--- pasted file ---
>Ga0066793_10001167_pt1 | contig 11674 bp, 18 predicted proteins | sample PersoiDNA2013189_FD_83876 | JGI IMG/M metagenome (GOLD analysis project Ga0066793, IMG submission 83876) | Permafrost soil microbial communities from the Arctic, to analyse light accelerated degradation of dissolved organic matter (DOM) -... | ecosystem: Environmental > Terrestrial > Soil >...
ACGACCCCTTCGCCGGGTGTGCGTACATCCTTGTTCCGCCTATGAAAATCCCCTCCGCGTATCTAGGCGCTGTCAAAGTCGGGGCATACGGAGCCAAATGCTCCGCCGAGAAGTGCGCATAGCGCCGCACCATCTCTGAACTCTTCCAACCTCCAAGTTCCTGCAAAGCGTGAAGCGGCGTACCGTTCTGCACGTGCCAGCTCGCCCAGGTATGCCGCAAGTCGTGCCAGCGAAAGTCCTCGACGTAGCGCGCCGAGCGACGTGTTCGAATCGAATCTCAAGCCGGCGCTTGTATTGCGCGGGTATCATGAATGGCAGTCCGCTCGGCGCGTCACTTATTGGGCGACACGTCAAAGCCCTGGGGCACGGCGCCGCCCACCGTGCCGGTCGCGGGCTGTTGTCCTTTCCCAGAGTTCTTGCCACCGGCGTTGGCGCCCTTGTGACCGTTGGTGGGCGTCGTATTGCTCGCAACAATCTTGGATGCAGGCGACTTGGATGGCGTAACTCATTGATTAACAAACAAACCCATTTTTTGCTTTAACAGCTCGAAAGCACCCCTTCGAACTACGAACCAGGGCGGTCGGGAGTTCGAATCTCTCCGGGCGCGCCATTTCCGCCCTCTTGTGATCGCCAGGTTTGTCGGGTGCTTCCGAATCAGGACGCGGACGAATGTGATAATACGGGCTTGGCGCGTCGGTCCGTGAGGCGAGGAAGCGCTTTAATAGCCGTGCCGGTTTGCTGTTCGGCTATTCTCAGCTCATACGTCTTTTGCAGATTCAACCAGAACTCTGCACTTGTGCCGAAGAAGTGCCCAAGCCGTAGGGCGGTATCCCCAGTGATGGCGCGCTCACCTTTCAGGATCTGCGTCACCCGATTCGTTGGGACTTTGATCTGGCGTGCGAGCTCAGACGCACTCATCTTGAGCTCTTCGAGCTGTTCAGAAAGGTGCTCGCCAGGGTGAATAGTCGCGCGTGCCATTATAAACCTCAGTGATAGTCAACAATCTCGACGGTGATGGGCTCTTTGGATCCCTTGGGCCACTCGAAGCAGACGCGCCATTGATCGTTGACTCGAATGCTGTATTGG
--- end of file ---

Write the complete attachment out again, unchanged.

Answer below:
>Ga0066793_10001167_pt1 | contig 11674 bp, 18 predicted proteins | sample PersoiDNA2013189_FD_83876 | JGI IMG/M metagenome (GOLD analysis project Ga0066793, IMG submission 83876) | Permafrost soil microbial communities from the Arctic, to analyse light accelerated degradation of dissolved organic matter (DOM) -... | ecosystem: Environmental > Terrestrial > Soil >...
ACGACCCCTTCGCCGGGTGTGCGTACATCCTTGTTCCGCCTATGAAAATCCCCTCCGCGTATCTAGGCGCTGTCAAAGTCGGGGCATACGGAGCCAAATGCTCCGCCGAGAAGTGCGCATAGCGCCGCACCATCTCTGAACTCTTCCAACCTCCAAGTTCCTGCAAAGCGTGAAGCGGCGTACCGTTCTGCACGTGCCAGCTCGCCCAGGTATGCCGCAAGTCGTGCCAGCGAAAGTCCTCGACGTAGCGCGCCGAGCGACGTGTTCGAATCGAATCTCAAGCCGGCGCTTGTATTGCGCGGGTATCATGAATGGCAGTCCGCTCGGCGCGTCACTTATTGGGCGACACGTCAAAGCCCTGGGGCACGGCGCCGCCCACCGTGCCGGTCGCGGGCTGTTGTCCTTTCCCAGAGTTCTTGCCACCGGCGTTGGCGCCCTTGTGACCGTTGGTGGGCGTCGTATTGCTCGCAACAATCTTGGATGCAGGCGACTTGGATGGCGTAACTCATTGATTAACAAACAAACCCATTTTTTGCTTTAACAGCTCGAAAGCACCCCTTCGAACTACGAACCAGGGCGGTCGGGAGTTCGAATCTCTCCGGGCGCGCCATTTCCGCCCTCTTGTGATCGCCAGGTTTGTCGGGTGCTTCCGAATCAGGACGCGGACGAATGTGATAATACGGGCTTGGCGCGTCGGTCCGTGAGGCGAGGAAGCGCTTTAATAGCCGTGCCGGTTTGCTGTTCGGCTATTCTCAGCTCATACGTCTTTTGCAGATTCAACCAGAACTCTGCACTTGTGCCGAAGAAGTGCCCAAGCCGTAGGGCGGTATCCCCAGTGATGGCGCGCTCACCTTTCAGGATCTGCGTCACCCGATTCGTTGGGACTTTGATCTGGCGTGCGAGCTCAGACGCACTCATCTTGAGCTCTTCGAGCTGTTCAGAAAGGTGCTCGCCAGGGTGAATAGTCGCGCGTGCCATTATAAACCTCAGTGATAGTCAACAATCTCGACGGTGATGGGCTCTTTGGATCCCTTGGGCCACTCGAAGCAGACGCGCCATTGATCGTTGACTCGAATGCTGTATTGG